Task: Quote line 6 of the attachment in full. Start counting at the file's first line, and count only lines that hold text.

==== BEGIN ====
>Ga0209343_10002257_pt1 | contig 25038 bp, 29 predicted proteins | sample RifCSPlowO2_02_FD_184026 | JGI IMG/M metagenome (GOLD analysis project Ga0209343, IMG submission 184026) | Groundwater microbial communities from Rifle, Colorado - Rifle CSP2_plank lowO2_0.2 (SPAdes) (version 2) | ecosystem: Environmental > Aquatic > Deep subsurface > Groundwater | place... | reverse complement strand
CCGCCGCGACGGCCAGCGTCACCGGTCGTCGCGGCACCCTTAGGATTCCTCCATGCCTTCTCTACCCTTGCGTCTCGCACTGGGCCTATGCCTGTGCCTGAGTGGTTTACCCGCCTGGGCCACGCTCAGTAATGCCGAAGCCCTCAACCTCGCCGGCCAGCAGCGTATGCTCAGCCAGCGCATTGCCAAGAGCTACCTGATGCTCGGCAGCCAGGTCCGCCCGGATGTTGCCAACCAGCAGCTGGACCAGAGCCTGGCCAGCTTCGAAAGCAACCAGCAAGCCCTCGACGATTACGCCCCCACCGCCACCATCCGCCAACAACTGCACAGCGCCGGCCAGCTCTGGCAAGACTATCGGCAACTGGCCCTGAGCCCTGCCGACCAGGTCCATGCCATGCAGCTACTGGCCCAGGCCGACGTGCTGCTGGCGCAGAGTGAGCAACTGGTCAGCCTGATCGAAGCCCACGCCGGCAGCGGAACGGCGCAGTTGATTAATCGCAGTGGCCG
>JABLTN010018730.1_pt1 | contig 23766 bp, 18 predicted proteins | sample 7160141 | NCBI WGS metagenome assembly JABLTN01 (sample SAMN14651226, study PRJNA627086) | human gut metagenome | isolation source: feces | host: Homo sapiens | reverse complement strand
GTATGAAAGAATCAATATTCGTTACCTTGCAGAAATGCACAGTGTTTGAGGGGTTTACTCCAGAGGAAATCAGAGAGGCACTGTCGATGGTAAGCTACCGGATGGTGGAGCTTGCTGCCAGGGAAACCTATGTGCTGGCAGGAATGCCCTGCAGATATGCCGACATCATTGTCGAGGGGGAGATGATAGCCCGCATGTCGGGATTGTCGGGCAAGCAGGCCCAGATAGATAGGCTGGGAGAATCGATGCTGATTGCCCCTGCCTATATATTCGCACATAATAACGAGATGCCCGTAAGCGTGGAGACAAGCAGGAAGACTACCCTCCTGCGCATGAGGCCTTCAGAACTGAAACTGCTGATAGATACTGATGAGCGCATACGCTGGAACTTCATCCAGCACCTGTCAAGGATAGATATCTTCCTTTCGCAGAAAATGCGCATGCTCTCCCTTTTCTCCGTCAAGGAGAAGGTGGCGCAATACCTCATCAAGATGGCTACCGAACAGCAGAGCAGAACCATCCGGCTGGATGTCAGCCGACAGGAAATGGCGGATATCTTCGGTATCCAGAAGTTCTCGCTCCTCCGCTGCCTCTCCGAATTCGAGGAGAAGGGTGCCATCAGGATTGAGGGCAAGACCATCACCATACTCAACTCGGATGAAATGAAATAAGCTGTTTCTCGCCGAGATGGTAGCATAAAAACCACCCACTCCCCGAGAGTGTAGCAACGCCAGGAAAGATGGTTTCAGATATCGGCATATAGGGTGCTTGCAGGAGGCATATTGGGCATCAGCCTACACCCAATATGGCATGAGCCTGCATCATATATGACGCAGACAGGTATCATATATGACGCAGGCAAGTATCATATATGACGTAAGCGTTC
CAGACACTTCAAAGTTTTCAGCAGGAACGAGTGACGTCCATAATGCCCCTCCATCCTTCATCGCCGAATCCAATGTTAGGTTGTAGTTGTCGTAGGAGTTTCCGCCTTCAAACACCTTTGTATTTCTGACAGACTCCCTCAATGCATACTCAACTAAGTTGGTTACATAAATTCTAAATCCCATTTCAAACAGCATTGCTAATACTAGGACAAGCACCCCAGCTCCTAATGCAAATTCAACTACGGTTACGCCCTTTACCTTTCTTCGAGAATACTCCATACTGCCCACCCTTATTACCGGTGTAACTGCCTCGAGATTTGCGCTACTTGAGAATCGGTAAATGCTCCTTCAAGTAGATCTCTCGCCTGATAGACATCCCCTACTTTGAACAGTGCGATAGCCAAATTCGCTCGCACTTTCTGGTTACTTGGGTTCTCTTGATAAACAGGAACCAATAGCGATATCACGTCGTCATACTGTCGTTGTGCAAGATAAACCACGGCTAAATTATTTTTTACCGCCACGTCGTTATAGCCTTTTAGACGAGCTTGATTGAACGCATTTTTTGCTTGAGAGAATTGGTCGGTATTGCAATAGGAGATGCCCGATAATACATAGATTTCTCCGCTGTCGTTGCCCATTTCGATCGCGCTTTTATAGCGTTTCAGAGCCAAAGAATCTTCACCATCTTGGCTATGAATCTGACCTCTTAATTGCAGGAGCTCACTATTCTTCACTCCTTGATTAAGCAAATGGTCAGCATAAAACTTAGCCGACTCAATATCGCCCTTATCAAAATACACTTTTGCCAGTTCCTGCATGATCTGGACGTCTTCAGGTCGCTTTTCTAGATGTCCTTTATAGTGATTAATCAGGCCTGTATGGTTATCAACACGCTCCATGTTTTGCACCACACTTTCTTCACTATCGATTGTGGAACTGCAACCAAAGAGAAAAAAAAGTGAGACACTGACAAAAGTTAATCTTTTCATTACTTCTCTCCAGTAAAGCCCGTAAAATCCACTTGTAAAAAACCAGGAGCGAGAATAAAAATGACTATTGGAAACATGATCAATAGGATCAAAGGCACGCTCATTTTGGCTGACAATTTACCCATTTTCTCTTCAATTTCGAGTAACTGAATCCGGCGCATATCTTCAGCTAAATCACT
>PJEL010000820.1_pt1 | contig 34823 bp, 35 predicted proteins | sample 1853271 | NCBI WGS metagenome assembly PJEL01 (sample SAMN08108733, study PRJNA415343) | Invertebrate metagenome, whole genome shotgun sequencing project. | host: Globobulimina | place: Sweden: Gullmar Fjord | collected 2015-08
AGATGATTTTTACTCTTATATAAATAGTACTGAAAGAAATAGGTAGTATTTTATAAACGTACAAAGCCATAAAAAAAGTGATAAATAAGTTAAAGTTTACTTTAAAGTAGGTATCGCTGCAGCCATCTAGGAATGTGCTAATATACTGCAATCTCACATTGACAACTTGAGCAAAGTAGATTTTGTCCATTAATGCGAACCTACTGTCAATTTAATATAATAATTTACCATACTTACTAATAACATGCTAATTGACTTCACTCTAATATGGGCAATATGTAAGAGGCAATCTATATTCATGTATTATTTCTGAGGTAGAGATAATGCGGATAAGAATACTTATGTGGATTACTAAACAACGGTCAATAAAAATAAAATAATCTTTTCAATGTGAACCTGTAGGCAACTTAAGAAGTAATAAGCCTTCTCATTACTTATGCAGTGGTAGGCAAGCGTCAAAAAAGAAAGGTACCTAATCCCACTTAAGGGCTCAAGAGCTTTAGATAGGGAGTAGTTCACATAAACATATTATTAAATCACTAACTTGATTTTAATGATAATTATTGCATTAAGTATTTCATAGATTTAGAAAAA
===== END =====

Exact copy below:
>PJEL010000820.1_pt1 | contig 34823 bp, 35 predicted proteins | sample 1853271 | NCBI WGS metagenome assembly PJEL01 (sample SAMN08108733, study PRJNA415343) | Invertebrate metagenome, whole genome shotgun sequencing project. | host: Globobulimina | place: Sweden: Gullmar Fjord | collected 2015-08